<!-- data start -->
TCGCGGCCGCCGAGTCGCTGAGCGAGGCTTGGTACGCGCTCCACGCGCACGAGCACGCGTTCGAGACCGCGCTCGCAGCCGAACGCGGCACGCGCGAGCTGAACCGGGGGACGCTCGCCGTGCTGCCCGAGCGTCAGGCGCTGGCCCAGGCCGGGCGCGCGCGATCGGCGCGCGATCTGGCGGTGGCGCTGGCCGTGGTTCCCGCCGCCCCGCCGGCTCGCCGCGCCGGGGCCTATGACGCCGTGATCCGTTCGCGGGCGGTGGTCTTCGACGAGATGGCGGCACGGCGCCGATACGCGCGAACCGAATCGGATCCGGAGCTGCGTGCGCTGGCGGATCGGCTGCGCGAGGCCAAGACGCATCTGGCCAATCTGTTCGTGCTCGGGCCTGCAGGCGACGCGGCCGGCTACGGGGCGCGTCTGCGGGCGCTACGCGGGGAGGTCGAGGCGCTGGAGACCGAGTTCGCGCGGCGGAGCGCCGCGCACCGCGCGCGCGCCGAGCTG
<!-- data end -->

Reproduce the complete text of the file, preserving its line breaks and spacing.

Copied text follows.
TCGCGGCCGCCGAGTCGCTGAGCGAGGCTTGGTACGCGCTCCACGCGCACGAGCACGCGTTCGAGACCGCGCTCGCAGCCGAACGCGGCACGCGCGAGCTGAACCGGGGGACGCTCGCCGTGCTGCCCGAGCGTCAGGCGCTGGCCCAGGCCGGGCGCGCGCGATCGGCGCGCGATCTGGCGGTGGCGCTGGCCGTGGTTCCCGCCGCCCCGCCGGCTCGCCGCGCCGGGGCCTATGACGCCGTGATCCGTTCGCGGGCGGTGGTCTTCGACGAGATGGCGGCACGGCGCCGATACGCGCGAACCGAATCGGATCCGGAGCTGCGTGCGCTGGCGGATCGGCTGCGCGAGGCCAAGACGCATCTGGCCAATCTGTTCGTGCTCGGGCCTGCAGGCGACGCGGCCGGCTACGGGGCGCGTCTGCGGGCGCTACGCGGGGAGGTCGAGGCGCTGGAGACCGAGTTCGCGCGGCGGAGCGCCGCGCACCGCGCGCGCGCCGAGCTG